Artificial intelligence (AI) is beginning to play a role in the job market as tech companies begin phasing out thousands of low-level positions.
- The “AI arms race” has been in full swing since the launch of ChapGPT on November 30—having sparked six months of rapid innovation and high demand for AI solutions.
- IBM CEO Arvind Krishna mentioned in a May 1 interview that his company will begin phasing out back-office and human-resource jobs in the next few years and pause new hiring on positions that AI could fill, Bloomberg reports.
- Non-customer-facing roles at IBM represent 26,000 jobs, and Krishna believes 30%—7,800 of them—will be replaced by automation or AI solutions.
- Multiple major industries—including healthcare, customer service, finance, agriculture, retail, education, human resources, entertainment, and legal services—have already begun implementing AI solutions, Forbes reports.
Why It’s Important
Not all jobs are likely to be affected by AI or phased out, but many could. As we previously reported, many low-level jobs that require repetitive and predictable work or jobs specifically related to language are in danger. This list of jobs includes customer service, translation, interpretation, technical writing, copywriting, data entry, machine learning, mathematics, computer science, robots, and business.
Some more extreme estimates argue that a vast majority of jobs could be replaced with AI, although these extreme statistics are unlikely to pan out. Regardless, the concern does create a need for employees and workers to be vigilant about the state of the economy and learn how to adapt to change.
Julie Bauke is the Chief Career Strategist at The Bauke Group in Cincinnati, Ohio. She tells Leaders Media that new jobs are going to replace the old jobs that have gone away and that the people who are most adaptable to the new technological paradigm are going to be the people who are the most flexible, agile, resilient, and eager to learn and embrace new things.
The people who will benefit most from this system will be the people who train themselves best to adjust to change.
“What I tell people is don’t go out and try to learn it all. Instead, start with how technology is currently being used in your profession and industry. How are your departments using AI? Identify the tools being used and learn about them. Start poking around. Hundreds of AI tools already exist and are being used. The worst thing you can do is cover your ears and ignore these changes unless you’re about to retire. Taking the initiative, learning, and being resilient will help employers recognize you as an employee who is ready to step into these new technologies. You don’t have to know it all, but you can’t bury your head in the sand,” she says.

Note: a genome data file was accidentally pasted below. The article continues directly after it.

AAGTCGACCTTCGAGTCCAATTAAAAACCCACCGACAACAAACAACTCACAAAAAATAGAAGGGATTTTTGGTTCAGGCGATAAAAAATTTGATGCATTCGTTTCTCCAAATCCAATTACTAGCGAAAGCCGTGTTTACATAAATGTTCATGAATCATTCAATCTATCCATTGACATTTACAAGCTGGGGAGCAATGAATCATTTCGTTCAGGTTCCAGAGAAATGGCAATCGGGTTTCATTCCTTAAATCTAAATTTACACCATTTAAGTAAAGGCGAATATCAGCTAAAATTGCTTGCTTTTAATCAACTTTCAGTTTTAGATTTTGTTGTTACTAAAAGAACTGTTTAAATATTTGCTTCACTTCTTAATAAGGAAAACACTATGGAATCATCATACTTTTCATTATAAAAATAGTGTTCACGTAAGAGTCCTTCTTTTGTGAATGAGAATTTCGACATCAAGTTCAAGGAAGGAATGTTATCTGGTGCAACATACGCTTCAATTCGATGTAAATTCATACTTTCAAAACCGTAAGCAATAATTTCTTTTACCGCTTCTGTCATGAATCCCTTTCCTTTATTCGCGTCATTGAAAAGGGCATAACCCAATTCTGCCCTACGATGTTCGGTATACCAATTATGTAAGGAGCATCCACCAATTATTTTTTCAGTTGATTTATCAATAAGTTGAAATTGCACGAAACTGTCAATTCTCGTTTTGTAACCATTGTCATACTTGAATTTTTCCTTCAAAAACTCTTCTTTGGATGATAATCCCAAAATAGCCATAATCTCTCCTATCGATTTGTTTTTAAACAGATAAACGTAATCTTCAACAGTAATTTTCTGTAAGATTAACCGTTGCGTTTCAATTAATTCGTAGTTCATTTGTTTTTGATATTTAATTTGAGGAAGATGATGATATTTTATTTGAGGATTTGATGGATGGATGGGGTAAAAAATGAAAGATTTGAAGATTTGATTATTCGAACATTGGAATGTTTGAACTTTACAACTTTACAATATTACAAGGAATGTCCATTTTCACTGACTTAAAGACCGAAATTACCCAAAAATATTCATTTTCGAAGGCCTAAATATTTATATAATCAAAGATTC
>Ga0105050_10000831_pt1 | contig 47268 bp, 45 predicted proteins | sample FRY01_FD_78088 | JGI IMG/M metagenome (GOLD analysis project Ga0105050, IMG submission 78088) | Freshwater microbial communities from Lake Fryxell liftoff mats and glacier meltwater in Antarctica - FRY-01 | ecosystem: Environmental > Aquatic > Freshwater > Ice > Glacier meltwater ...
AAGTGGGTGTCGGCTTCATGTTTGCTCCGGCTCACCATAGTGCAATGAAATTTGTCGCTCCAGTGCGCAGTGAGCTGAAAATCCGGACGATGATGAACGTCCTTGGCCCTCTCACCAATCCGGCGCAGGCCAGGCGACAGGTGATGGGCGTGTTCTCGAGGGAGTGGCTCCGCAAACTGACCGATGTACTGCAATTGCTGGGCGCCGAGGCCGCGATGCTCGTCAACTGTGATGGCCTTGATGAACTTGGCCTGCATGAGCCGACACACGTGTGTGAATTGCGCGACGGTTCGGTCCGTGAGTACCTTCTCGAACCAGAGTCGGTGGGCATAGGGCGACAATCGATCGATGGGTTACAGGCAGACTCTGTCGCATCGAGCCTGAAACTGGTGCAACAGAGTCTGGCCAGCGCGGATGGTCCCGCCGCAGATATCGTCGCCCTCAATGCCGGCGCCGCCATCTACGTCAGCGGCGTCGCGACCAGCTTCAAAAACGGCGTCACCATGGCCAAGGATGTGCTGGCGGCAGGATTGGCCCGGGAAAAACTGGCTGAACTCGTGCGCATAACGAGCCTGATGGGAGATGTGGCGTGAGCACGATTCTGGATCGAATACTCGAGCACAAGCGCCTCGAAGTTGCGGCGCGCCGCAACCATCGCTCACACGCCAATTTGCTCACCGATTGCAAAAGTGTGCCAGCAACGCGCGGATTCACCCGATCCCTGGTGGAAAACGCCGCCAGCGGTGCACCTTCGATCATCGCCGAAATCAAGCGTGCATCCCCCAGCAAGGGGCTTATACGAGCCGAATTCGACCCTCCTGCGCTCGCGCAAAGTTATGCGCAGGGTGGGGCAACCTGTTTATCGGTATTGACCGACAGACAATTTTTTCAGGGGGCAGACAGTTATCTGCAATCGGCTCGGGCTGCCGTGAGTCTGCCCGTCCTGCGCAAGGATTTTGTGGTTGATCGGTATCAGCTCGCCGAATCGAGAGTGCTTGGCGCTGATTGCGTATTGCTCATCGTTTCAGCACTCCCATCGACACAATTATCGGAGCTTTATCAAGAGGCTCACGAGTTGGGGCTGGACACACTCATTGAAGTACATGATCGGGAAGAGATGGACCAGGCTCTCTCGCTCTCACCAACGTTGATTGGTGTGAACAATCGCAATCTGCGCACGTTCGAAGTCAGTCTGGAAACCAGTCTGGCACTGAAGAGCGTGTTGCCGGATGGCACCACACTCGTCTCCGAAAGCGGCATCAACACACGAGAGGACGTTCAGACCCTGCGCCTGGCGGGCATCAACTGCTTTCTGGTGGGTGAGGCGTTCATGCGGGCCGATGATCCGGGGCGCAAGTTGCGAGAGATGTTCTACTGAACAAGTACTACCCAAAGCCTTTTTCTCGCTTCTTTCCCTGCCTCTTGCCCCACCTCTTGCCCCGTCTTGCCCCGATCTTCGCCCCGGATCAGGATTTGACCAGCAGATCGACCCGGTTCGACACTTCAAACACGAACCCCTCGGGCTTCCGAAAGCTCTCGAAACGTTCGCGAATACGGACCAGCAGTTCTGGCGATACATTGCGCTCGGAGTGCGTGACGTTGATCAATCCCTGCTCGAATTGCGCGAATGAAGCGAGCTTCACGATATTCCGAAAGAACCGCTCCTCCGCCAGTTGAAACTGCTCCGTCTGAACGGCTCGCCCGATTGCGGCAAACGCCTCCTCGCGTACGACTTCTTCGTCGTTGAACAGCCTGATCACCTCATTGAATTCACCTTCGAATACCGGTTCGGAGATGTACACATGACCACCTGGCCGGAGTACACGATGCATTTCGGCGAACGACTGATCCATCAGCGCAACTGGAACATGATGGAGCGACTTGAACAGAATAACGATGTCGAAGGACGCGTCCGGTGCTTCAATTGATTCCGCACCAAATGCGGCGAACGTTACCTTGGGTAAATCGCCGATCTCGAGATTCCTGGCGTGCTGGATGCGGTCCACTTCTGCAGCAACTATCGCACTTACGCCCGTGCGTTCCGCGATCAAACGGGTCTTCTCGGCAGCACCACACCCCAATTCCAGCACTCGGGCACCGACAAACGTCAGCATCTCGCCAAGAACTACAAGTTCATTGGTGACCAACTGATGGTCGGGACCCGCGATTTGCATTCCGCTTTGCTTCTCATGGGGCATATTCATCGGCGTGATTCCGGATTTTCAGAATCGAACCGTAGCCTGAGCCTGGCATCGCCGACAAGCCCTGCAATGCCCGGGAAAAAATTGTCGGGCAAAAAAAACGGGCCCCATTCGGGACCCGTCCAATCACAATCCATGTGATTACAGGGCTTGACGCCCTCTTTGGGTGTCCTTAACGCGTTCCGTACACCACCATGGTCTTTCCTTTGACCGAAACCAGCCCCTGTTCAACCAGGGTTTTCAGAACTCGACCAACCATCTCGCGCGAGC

Paradigm shifts have a way of creating anxiety and uncertainty. People have yet to learn what the economy and the world will look like in 20 years and how these technologies will affect every aspect of our lives, much in the way that the internet and the smartphone have reshaped commerce and communication. Many of the claims made about AI are catastrophizing and untrue, but it is true that technology will create change.
Bauke says the challenge with AI is going to be keeping up with that change. Employers will use AI to find ways to eliminate low-level tasks, and the advancement of the base technology will only create more nuanced and intelligent applications for it. Ongoing labor shortages and hiring problems are already driving the demand for the technology.
“Think about jobs where you can learn how to do it in its entirety in the first few days. Those are the kind of jobs that are easier to teach to tools and machines than complex jobs like psychiatrists and attorneys. You can’t put an AI in a courtroom, but you can use one to handle research instead of having interns or associates do it. Not all of these jobs are going to go away fully, but some will, and jobs will require embracing more technology, operating in this new world,” she says.
While this will likely diminish workers’ marketability, particularly for low-level workers, the changes will require the economy and education system to evolve around them. An advancement too quickly will result in a political backlash against AI. High schools and colleges are going to have to change their existing methods to address the new skills gaps that emerge as the labor market adjusts to what jobs can and cannot be replaced with AI. New skill sets and needs will emerge, and many entry-level jobs like fast food will go away.